|Appears in Collections:||Management, Work and Organisation Journal Articles|
|Peer Review Status:||Refereed|
|Title:||Generation Y's Career Expectations and Aspirations: Engagement in the Hospitality Industry|
|Authors:||Maxwell, Gillian A|
Ogden, Susan M
|Publisher:||Australian Academic Press|
|Citation:||Maxwell GA, Ogden SM & Broadbridge A (2010) Generation Y's Career Expectations and Aspirations: Engagement in the Hospitality Industry, Journal of Hospitality and Tourism Management, 17 (1), pp. 53-61.|
|Abstract:||The aim of this article is to explore the linkage between Generation Y’s career expectations and aspirations on the one hand and employee engagement on the other. The article includes primary work on the views of Generation Y undergraduate students with work experience in the hospitality industry. The questionnaire was developed by the authors to focus expressly on identified aspects of Generation Y’s views on their careers. Across two universities in Scotland, the views of 122 respondents with work experience mainly in the hospitality industry are analysed. The Generation Y respondents in this study signal that their early experiences in the hospitality industry act to discourage them from pursuing careers in this sector. This is a generation that is apparently self-centred and demanding. It seems to have high initial career expectations and higher aspirations still for long-term careers that the hospitality industry can do more to meet. Expectations and aspirations centre mainly on their personal career development, or employability factors. They involve both employee and employer inputs, notably determination to succeed and good pay respectively. While based on a relatively modest sample size, the article suggests pointers to hospitality industry employers on how to engage Generation Y in order to support business performance. Above all, graduate recruitment and career development that is clear, structured, fair and equal is sought by Generation Y, especially for females. By responding to Generation Y and with further research, hospitality organisations may be better placed to attract and retain Generation Y graduates. More, they may encourage employee engagement.|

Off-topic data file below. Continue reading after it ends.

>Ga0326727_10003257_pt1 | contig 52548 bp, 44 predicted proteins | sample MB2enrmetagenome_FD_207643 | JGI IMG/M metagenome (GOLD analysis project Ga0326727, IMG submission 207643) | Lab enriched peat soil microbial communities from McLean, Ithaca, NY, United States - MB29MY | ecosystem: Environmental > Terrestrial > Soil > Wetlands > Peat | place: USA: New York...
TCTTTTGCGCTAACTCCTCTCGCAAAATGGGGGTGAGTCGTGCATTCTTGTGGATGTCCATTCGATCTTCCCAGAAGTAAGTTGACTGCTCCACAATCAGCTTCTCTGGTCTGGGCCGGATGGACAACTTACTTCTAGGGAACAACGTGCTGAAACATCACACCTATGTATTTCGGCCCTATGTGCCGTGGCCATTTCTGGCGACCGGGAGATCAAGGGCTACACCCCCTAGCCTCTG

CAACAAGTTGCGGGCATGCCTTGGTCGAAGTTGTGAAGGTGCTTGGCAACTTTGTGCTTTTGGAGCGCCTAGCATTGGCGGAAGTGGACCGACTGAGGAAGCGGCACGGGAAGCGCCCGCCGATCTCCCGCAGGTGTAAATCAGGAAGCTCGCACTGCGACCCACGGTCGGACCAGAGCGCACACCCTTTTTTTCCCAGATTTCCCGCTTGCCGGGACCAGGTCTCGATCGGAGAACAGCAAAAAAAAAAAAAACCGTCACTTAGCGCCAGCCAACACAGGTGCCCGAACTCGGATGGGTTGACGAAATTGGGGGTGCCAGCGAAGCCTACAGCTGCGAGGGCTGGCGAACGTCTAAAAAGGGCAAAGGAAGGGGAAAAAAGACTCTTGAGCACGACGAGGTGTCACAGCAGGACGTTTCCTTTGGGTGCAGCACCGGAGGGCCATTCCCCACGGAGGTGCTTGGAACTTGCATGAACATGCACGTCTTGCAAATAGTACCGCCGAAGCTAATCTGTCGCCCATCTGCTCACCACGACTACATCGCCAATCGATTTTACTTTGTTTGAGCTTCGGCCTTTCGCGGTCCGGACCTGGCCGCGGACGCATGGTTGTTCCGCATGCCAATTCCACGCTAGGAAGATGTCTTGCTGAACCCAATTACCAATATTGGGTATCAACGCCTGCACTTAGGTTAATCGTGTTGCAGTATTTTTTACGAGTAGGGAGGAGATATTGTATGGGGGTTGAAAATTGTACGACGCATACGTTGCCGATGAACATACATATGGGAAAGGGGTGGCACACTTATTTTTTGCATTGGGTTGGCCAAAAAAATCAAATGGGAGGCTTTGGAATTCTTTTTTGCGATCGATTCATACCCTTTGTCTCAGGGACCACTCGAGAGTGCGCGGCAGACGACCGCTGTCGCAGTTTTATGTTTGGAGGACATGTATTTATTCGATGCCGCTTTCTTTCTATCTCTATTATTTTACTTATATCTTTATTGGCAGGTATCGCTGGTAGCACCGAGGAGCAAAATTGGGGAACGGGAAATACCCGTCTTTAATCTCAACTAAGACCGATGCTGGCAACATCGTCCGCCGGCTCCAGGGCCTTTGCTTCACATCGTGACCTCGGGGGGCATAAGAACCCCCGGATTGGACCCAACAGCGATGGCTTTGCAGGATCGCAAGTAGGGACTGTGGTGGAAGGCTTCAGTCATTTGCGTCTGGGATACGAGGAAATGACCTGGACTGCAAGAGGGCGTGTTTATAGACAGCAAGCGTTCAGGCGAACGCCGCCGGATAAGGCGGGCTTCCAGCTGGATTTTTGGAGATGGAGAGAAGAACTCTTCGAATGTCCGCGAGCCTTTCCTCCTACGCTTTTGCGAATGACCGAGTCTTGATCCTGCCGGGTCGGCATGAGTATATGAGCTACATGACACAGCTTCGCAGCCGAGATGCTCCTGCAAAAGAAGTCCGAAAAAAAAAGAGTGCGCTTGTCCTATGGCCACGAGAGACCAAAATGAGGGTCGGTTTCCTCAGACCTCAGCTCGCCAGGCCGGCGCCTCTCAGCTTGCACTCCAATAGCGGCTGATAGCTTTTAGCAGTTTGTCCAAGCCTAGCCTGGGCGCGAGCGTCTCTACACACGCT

|Rights:||The publisher does not allow this work to be made publicly available in this Repository. Please use the Request a Copy feature at the foot of the Repository record to request a copy directly from the author; you can only request a copy if you wish to use this work for your own research or private study.|
|Affiliation:||Glasgow Caledonian University|
Glasgow Caledonian University
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